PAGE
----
The unprecedented Oscar success of 'King's Speech' has brought much world attention to the baffling speech problem of stammering. In the movie it is Duke of York (the king-to-be of England) who stammers. Through strong but subtle strokes of direction, the film manages to bring out the frustrations experienced by those of us who stammer in our increasingly verbal world.
In the movie, Albert, the Duke manages to overcome his speech impediment through some very unusual speech therapy.
Over the last 3 centuries, researchers have tried to understand why stammering occurs and what can be done to 'cure' it. Up until the 19th century, the causes were attributed to everything from the devil upwards. During the 20th century, the focus shifted from calling stammering a disease and instead looked at it as a psychological condition which was caused by behavioural and environmental influences and as such, needed to be handled through psychological readjustments. Counselling became important. Confidence building and overcoming fear was the focus of most speech therapy programmes.
But the causes of stammering and its treatment have remained only a partially solved jigsaw puzzle.
Consider the questions:
- It affects mostly the first-born male child. 90% of all those who stammer are male. 65% have a family history of stammering. So is it genetic? Is there a ‘stammering’ gene?
- People who stammer are generally above average in intelligence and many are rated high in their academic and professional performance. So does it afflict only those with high IQs?
- Even those with severe stammering can sing fluently without any speech blocks. So does it have to do with rhythm?
- Most persons who stammer can speak fluently when alone or in comfortable company but lapse into stammering in stressful situations like interviews, presentations or on the telephone. Does fear play a role?
Having worked with young adults who stammer for over 25 years, chaperoning many up the slippery road to speech fluency, I, like many of my colleagues, have taken my cases through a gamut of therapies – many standard ones and some not so.
The problem with trying to overcome stammering is not so much in attaining increased speech fluency, as it is in maintaining and stabilizing the achieved change. Most cases show significant improvement during the initial phases of therapy but gradually lapse back into their old habit once the new-ness of the therapy practice wears off, and the initial euphoria abates. To be able to speak fluently in any situation is a fantasy goal in the mind of the person who stammers. There is tremendous glamour attached to the attainment of speech fluency. Such a point of view, although understandable, needs to be discouraged, since fantasies are thrilling and all thrills are emotionally de-stabilizing.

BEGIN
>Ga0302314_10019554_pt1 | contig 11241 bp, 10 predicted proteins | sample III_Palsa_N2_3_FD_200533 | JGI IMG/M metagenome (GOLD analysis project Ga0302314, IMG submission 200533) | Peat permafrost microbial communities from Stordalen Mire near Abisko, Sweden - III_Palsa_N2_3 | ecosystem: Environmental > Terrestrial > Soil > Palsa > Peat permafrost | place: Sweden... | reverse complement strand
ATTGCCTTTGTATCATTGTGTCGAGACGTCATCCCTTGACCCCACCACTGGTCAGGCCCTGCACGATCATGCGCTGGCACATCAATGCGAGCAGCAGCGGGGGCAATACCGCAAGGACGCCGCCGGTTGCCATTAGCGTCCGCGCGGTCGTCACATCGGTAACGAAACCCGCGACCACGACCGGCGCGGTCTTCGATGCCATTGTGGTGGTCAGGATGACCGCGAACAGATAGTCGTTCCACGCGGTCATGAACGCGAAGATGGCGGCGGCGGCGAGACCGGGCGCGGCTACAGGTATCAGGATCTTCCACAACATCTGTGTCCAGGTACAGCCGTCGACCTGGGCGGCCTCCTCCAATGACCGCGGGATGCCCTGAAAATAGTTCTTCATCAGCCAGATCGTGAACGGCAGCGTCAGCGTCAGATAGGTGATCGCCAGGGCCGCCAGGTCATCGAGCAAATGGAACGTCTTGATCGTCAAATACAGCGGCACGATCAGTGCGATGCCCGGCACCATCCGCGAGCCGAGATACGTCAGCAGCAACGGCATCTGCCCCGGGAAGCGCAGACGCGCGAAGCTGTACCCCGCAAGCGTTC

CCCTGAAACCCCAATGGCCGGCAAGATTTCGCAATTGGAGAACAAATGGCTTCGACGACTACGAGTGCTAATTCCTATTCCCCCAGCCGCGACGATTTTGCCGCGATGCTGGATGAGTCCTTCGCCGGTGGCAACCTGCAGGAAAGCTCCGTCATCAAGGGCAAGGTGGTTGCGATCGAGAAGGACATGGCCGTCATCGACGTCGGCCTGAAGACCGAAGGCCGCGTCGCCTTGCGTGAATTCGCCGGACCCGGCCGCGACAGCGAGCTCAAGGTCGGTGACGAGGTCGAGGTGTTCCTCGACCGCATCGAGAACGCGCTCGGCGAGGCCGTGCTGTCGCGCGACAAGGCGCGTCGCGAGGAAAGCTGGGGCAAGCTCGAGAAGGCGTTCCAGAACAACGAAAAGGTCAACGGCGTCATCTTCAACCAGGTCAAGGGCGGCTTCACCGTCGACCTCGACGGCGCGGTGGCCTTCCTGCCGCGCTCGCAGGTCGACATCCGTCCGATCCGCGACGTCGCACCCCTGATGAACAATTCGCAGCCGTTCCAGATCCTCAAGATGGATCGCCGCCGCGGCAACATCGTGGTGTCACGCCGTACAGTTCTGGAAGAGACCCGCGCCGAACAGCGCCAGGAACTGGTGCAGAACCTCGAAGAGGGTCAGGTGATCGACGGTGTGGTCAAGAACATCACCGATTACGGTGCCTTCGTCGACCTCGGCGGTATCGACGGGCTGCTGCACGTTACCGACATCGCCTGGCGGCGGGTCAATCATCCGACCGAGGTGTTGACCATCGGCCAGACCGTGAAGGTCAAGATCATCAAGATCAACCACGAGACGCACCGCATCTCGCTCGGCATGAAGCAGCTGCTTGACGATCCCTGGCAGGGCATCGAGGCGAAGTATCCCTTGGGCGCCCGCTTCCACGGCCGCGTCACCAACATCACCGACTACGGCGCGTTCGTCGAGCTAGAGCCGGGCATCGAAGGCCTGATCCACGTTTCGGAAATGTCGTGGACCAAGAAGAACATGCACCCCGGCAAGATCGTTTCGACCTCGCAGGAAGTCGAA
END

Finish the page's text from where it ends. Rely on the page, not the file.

All our actions, including the act of speech, are neuro-muscular in nature. The brain emits electro-chemical signals that travel through the nerves and ‘order’ the required muscles to execute specific movements. The smooth transmission of these electro-chemical impulses signals can become disturbed when the mind is thrilled or excited. Stammering is a condition which feeds on emotional upheavals (another name for ‘thrills’).
Most persons who stammer are so desperate for fluency that they will do just about anything to get it. It is this very desperation that takes the goal farther away.
When someone who stammers says to me that he is ready to work very hard for fluency, my advice to him is to not use any will-power for fluency. He is encouraged not see his self-therapy as an endurance test.
Good, fluent speakers are masters of timing. They know how to operate their speaking machine most effectively with the least effort. Their system ‘knows’ how to synchronize the flow of their thoughts; how to optimize breathing patterns so as to support a powerful delivery; how to easily move their tongue and lips to facilitate good articulation. Effective therapy to overcome stammering must focus on developing these skills.
That would involve a daily routine of practice with timing of delivery, pausing, loudness modulation, changing of mouth dynamics’, etc. Regularly, the person who stammers has to practice at honing this skill.
When his speech becomes fluent (as it often does with this approach of ‘non-doing’), the person is encouraged to take this success in his stride. He is encouraged not to jump with joy every time he is fluent. He should try not to succumb to a feeling of achievement. He has to de-glamorize his speech progress and take it as an everyday, non-thrilling fact of life. The stammering behaviour is thus denied the emotional sustenance it needs to stay alive.
Over the years, a person who stammers has inevitably devised many strategies to deal with his speech problem. Avoiding certain situations, replacing words which begin with ‘difficult’ sounds, etc. are typical. But now, as he begins to become more fluent, new psychological strategies need to be developed. Where once his ‘mind’ was engrossed in handling his stammered speech, the person now has to help himself develop a mind-set to deal with his newly acquired speech fluency.
'Speech is the mirror of the mind' and a mind constantly concerned with not stammering will actually trip into dys-fluency more often.
The ultimate goal, really, would be to reach a state of mind which is not so desperately concerned with either stammering or not stammering. And this need not be an event set sometime far-away into the future. Enlightenment can happen in an instant!. As it did with Albert, Duke of York, when he delivered his speech accepting to become King of England.